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Difference dry powder and ABC powder extinguishers?

Guest Harry

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There Are Three Main Types Of Dry Powder Extinguishers

ABC rated or multi-purpose powder, which contain ammonium phosphate

BC rated extinguishers, containing potassium bicarbonate or sodium bicarbonate (otherwise known as bicarbonate of soda or baking soda!) Some BC rated powder fire extinguishers contain Monnex. The pressurising gas is usually nitrogen

A and D rated graphite powder fire extinguishers are usually used only in Class D fires

Check out http://www.fireextinguisherguide.co.uk/types-of-fire-extinguishers/dry-powder-extinguishers/

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Most UK extinguishers contain ABC (General or All Purpose) Powder based on mono-ammonium phosphate & sulphate - usually yellow (but with far east imports you can get blue, green, orange/pink). It is slightly acidic and fuses into a sticky flux when hot (which is how it is effective on Class A solid fires by coating embers) This powder as a result has a high secondary damage potential to delicate items, electronics & machinery. It is non toxic, but mildly irritant.

A small number of aerosol and small automotive extinguishers contain BC (Standard Powder) which is Sodium Hydrogen Carbonate and usually white. It is slightly alkaline (hence it's use in kitchens before the development of wet chemical as it had a slight saponific effect on cooking oils). It does not flux and has less damage potential, is easier to clean and less irritant. It is not effective on deep seated Class A fires as it does not flux around embers.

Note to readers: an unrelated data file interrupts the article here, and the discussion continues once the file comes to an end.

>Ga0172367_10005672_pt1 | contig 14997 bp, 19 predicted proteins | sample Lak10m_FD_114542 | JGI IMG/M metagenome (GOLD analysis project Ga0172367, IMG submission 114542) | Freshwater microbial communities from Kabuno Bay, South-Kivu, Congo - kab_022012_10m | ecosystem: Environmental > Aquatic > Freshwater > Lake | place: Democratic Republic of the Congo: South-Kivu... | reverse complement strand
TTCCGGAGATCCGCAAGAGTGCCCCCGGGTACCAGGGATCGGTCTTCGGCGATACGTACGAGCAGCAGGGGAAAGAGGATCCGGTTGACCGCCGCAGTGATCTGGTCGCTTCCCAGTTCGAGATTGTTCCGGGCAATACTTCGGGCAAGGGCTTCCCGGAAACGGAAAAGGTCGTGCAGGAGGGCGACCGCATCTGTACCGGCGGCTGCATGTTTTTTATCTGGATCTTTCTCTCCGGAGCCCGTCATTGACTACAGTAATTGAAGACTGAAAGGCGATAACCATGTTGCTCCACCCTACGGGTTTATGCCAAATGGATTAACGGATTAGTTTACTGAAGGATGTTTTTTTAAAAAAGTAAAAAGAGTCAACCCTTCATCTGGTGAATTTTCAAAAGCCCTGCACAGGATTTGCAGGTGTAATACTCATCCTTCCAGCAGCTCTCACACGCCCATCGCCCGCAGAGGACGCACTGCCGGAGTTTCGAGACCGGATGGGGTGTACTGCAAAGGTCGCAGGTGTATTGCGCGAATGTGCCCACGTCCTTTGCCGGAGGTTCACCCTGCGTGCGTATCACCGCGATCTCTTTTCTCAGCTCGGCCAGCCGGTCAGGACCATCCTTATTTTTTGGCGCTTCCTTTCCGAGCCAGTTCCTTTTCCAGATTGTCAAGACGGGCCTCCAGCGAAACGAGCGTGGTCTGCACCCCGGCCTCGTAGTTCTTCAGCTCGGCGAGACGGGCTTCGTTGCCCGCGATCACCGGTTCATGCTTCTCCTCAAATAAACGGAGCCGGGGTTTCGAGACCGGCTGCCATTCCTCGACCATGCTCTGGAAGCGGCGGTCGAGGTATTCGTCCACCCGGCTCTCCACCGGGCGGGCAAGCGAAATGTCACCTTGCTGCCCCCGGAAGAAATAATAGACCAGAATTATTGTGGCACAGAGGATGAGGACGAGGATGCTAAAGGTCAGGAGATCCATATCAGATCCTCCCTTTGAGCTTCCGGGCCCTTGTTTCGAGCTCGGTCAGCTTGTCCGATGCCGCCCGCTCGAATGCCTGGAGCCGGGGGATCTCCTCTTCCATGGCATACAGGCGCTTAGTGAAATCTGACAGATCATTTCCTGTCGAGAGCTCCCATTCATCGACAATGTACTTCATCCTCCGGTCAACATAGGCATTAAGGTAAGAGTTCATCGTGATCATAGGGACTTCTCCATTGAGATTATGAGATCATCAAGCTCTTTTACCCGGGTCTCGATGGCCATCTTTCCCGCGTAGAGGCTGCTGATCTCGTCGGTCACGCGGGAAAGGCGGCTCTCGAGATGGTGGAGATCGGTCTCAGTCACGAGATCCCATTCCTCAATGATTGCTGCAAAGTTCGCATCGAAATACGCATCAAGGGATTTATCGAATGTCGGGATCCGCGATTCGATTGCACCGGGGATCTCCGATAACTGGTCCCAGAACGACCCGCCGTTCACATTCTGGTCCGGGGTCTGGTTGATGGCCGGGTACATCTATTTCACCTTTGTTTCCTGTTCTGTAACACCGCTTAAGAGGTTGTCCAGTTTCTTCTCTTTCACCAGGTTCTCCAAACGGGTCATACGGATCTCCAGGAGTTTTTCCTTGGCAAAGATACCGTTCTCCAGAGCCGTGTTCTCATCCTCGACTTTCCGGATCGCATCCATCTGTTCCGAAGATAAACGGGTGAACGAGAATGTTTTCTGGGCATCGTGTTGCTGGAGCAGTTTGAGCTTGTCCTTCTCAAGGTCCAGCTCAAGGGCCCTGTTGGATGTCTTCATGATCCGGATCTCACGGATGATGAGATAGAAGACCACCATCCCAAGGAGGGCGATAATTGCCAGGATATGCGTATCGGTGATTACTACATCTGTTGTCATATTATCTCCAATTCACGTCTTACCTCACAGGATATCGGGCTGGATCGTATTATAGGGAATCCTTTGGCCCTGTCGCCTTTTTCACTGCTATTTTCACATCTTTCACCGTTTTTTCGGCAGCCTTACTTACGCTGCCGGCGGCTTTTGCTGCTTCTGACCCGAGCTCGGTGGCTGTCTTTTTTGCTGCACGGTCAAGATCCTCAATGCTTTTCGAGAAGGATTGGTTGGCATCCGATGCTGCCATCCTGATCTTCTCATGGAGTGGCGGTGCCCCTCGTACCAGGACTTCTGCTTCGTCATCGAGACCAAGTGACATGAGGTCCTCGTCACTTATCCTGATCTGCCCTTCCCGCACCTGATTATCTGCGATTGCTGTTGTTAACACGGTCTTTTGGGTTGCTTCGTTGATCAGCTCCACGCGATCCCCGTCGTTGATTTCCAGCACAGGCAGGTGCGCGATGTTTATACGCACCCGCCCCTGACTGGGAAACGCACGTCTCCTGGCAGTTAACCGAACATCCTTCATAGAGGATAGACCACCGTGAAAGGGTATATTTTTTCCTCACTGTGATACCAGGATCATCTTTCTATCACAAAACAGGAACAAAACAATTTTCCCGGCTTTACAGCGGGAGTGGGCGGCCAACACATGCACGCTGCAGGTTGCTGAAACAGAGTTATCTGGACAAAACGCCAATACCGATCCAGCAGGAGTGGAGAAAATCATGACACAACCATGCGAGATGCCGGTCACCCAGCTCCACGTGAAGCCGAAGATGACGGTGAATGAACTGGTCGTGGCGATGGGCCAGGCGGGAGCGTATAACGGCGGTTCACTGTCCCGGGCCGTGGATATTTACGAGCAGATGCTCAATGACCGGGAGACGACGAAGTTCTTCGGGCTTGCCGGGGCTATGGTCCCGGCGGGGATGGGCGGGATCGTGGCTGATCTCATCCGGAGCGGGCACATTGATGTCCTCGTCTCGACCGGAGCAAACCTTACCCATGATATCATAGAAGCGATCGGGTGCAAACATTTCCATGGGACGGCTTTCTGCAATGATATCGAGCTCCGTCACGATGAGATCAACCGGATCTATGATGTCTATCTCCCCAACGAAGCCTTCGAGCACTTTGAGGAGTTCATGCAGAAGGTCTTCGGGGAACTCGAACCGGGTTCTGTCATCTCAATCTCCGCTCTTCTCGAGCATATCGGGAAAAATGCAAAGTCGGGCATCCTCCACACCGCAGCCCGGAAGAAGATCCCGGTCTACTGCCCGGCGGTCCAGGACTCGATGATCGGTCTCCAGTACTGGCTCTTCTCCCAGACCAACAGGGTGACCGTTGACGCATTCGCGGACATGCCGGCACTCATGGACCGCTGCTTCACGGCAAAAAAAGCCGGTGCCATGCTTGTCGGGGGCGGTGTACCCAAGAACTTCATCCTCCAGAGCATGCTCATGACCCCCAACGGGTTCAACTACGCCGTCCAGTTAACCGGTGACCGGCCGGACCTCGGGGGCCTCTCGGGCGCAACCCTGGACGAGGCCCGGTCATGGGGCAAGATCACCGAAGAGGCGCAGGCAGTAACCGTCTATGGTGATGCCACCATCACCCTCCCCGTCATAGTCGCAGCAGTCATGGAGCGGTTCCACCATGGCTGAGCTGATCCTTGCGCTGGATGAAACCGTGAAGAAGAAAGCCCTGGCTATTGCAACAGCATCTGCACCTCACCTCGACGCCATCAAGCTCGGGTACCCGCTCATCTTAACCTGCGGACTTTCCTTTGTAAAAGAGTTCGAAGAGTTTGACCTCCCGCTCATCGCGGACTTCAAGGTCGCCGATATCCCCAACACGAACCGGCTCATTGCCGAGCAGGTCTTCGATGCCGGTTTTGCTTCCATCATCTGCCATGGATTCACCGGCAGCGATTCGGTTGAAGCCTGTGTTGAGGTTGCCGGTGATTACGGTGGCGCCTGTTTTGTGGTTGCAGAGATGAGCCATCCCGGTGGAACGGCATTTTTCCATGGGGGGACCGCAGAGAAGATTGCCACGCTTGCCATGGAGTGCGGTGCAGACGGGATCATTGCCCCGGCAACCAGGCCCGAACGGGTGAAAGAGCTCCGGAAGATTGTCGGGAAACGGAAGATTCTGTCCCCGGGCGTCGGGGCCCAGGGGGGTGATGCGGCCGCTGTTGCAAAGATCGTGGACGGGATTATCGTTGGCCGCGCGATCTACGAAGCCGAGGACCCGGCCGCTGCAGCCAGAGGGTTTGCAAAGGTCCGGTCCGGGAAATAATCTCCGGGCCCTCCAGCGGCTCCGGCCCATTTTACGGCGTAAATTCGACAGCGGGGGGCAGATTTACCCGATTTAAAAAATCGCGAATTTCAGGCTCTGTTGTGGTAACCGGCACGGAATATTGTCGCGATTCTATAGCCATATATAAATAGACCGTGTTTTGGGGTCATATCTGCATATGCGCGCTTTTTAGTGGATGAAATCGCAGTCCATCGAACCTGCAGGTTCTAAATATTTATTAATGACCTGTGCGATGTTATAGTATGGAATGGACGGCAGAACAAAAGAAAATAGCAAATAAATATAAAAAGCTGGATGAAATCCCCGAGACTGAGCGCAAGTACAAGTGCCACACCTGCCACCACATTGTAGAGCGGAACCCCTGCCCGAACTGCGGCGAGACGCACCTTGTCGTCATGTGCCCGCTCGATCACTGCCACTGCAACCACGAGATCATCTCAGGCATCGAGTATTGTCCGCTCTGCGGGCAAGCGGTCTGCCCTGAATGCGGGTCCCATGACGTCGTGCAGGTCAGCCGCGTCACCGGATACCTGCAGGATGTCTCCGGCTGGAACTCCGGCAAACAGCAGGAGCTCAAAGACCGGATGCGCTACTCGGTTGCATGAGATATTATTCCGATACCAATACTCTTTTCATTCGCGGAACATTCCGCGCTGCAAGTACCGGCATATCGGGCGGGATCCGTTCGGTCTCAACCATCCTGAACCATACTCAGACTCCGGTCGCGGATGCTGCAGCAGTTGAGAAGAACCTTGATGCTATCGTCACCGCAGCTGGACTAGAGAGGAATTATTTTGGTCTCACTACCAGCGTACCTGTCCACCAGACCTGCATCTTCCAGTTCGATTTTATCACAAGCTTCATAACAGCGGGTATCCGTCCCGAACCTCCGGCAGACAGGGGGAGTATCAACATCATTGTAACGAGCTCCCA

Specialist BC powders exist for high risk environments (Potassium Bicarbonate "Purple K" and Potassium Allophonate/Potassium Bircarbonate/Urea Complex "Monnex") but these are not found in general use due to cost.

BC & ABC Powders main extinguishing effect is by chemically interrupting the chain of combustion with little appreciable cooling or smothering effect so there is a risk of re-ignition after use and with a Class B fire if you don't extinguish it all in one go the fire can instantly re-flash to it's original size.

Class D fires (flammable metals) have specialist powders, choice dependant on the metal involved - these use Sodium Chloride, Graphite or Copper to absorb heat and flux over the metal allowing it too cool.

Where US terminology is used instead of UK then ABC & BC extinguishers are called Dry Chemical with the term Dry Powder being used only for Class D agents.

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